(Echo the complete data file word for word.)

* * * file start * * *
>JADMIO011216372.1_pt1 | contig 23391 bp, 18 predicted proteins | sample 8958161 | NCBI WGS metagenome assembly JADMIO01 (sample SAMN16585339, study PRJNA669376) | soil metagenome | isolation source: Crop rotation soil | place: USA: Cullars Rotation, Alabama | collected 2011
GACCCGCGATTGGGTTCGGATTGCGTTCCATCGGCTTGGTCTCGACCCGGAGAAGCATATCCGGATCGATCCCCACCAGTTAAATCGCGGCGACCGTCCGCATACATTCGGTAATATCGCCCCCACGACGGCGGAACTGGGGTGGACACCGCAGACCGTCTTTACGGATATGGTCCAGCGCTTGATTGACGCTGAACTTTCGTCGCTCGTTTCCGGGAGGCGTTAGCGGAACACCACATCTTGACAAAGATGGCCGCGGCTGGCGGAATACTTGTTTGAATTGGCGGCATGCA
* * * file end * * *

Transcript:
>JADMIO011216372.1_pt1 | contig 23391 bp, 18 predicted proteins | sample 8958161 | NCBI WGS metagenome assembly JADMIO01 (sample SAMN16585339, study PRJNA669376) | soil metagenome | isolation source: Crop rotation soil | place: USA: Cullars Rotation, Alabama | collected 2011
GACCCGCGATTGGGTTCGGATTGCGTTCCATCGGCTTGGTCTCGACCCGGAGAAGCATATCCGGATCGATCCCCACCAGTTAAATCGCGGCGACCGTCCGCATACATTCGGTAATATCGCCCCCACGACGGCGGAACTGGGGTGGACACCGCAGACCGTCTTTACGGATATGGTCCAGCGCTTGATTGACGCTGAACTTTCGTCGCTCGTTTCCGGGAGGCGTTAGCGGAACACCACATCTTGACAAAGATGGCCGCGGCTGGCGGAATACTTGTTTGAATTGGCGGCATGCA